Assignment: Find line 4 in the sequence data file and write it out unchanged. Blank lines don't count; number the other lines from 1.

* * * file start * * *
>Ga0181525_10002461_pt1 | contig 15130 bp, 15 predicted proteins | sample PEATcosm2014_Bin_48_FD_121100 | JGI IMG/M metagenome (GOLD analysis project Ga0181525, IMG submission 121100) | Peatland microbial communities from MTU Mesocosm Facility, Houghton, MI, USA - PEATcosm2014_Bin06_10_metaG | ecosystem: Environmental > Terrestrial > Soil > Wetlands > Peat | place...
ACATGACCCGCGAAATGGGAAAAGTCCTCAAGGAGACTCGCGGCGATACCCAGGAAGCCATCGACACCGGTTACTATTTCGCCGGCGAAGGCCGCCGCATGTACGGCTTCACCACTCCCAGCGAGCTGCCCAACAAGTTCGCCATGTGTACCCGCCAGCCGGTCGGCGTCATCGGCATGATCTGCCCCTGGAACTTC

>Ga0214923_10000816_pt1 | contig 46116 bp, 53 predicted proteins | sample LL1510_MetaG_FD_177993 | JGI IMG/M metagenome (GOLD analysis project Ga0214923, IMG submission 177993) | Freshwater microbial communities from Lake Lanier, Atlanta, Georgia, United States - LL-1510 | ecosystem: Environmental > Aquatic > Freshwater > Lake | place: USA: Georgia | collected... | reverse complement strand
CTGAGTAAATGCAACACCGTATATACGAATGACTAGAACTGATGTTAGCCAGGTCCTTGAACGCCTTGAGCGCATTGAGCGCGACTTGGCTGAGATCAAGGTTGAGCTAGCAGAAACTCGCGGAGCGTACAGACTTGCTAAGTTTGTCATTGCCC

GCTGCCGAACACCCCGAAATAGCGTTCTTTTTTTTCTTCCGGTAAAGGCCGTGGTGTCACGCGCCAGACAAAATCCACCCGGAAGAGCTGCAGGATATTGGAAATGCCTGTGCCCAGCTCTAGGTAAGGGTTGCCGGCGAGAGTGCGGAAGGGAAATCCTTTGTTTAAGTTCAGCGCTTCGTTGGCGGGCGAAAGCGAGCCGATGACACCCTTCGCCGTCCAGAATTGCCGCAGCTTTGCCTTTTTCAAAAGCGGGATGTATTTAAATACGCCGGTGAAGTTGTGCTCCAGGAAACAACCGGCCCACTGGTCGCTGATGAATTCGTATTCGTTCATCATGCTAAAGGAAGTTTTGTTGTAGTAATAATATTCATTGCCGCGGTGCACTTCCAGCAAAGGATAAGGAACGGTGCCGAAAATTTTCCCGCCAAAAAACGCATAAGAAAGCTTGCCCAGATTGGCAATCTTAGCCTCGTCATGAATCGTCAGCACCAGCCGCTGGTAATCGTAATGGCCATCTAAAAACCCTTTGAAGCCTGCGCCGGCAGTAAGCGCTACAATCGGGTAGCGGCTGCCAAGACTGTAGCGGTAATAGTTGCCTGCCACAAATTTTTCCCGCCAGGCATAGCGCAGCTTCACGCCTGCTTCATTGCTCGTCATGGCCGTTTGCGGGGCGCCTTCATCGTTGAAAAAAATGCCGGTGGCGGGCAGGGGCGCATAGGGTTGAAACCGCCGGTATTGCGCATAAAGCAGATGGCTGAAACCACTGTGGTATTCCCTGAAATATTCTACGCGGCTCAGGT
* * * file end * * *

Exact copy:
CTGAGTAAATGCAACACCGTATATACGAATGACTAGAACTGATGTTAGCCAGGTCCTTGAACGCCTTGAGCGCATTGAGCGCGACTTGGCTGAGATCAAGGTTGAGCTAGCAGAAACTCGCGGAGCGTACAGACTTGCTAAGTTTGTCATTGCCC